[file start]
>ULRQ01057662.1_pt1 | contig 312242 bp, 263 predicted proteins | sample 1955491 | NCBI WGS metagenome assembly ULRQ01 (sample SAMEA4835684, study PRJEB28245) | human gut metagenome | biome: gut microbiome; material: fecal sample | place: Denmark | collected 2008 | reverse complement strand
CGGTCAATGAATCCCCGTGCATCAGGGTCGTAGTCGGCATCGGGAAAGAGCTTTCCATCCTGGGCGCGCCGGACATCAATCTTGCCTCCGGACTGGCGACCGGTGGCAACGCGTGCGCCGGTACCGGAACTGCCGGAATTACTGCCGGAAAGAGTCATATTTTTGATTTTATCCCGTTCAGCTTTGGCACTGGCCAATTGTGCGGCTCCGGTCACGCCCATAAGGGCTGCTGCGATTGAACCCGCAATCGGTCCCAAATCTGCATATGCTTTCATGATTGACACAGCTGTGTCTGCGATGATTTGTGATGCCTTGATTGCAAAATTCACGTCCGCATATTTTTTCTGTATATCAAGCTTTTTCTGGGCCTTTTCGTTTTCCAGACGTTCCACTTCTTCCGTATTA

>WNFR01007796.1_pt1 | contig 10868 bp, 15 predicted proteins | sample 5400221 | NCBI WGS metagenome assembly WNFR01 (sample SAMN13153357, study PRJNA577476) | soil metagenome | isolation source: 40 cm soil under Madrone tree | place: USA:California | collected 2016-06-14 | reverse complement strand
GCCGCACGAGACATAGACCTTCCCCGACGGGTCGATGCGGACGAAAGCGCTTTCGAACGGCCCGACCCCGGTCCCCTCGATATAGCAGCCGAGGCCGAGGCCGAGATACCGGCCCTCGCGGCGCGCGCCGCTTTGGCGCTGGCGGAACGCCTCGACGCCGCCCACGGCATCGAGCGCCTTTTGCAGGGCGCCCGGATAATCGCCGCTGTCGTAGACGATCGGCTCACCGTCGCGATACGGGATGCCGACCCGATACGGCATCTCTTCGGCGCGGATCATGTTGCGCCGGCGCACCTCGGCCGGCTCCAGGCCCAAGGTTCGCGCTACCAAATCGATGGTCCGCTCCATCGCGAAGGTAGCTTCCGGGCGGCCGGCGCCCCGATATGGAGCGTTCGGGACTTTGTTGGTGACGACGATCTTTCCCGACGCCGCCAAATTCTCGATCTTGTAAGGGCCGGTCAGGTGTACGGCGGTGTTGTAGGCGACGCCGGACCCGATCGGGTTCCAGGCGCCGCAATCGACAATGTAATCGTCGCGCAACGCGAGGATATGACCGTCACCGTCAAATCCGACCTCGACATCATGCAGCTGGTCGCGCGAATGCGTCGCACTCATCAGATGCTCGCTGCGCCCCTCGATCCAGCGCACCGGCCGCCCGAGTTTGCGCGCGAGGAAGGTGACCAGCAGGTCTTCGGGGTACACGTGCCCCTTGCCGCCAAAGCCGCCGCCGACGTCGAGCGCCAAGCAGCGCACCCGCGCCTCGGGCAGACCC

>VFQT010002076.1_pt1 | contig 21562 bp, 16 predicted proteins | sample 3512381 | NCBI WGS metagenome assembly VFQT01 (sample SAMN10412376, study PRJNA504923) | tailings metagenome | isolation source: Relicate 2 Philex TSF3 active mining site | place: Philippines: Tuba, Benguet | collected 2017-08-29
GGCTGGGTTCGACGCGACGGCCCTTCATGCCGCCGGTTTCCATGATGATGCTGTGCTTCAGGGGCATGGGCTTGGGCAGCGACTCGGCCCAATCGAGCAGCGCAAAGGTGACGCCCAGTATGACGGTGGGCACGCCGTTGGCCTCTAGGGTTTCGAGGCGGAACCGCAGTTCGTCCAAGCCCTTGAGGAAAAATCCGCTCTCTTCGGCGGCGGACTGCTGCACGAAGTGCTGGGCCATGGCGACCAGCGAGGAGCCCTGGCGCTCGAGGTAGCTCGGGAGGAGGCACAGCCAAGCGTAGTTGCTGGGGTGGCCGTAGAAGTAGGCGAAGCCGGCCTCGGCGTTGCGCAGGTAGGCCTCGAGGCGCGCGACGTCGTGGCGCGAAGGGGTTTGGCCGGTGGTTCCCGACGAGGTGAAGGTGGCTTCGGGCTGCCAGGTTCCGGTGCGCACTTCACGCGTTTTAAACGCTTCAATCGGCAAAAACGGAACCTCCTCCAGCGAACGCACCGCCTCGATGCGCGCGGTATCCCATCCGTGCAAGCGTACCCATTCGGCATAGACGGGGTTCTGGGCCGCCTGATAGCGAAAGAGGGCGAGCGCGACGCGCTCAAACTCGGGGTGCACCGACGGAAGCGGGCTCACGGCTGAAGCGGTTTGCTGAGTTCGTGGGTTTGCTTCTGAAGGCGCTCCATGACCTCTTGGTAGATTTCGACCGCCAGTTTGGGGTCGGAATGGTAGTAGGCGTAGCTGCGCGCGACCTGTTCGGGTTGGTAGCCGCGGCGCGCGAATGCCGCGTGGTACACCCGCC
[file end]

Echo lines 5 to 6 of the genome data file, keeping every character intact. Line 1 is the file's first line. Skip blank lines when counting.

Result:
>VFQT010002076.1_pt1 | contig 21562 bp, 16 predicted proteins | sample 3512381 | NCBI WGS metagenome assembly VFQT01 (sample SAMN10412376, study PRJNA504923) | tailings metagenome | isolation source: Relicate 2 Philex TSF3 active mining site | place: Philippines: Tuba, Benguet | collected 2017-08-29
GGCTGGGTTCGACGCGACGGCCCTTCATGCCGCCGGTTTCCATGATGATGCTGTGCTTCAGGGGCATGGGCTTGGGCAGCGACTCGGCCCAATCGAGCAGCGCAAAGGTGACGCCCAGTATGACGGTGGGCACGCCGTTGGCCTCTAGGGTTTCGAGGCGGAACCGCAGTTCGTCCAAGCCCTTGAGGAAAAATCCGCTCTCTTCGGCGGCGGACTGCTGCACGAAGTGCTGGGCCATGGCGACCAGCGAGGAGCCCTGGCGCTCGAGGTAGCTCGGGAGGAGGCACAGCCAAGCGTAGTTGCTGGGGTGGCCGTAGAAGTAGGCGAAGCCGGCCTCGGCGTTGCGCAGGTAGGCCTCGAGGCGCGCGACGTCGTGGCGCGAAGGGGTTTGGCCGGTGGTTCCCGACGAGGTGAAGGTGGCTTCGGGCTGCCAGGTTCCGGTGCGCACTTCACGCGTTTTAAACGCTTCAATCGGCAAAAACGGAACCTCCTCCAGCGAACGCACCGCCTCGATGCGCGCGGTATCCCATCCGTGCAAGCGTACCCATTCGGCATAGACGGGGTTCTGGGCCGCCTGATAGCGAAAGAGGGCGAGCGCGACGCGCTCAAACTCGGGGTGCACCGACGGAAGCGGGCTCACGGCTGAAGCGGTTTGCTGAGTTCGTGGGTTTGCTTCTGAAGGCGCTCCATGACCTCTTGGTAGATTTCGACCGCCAGTTTGGGGTCGGAATGGTAGTAGGCGTAGCTGCGCGCGACCTGTTCGGGTTGGTAGCCGCGGCGCGCGAATGCCGCGTGGTACACCCGCC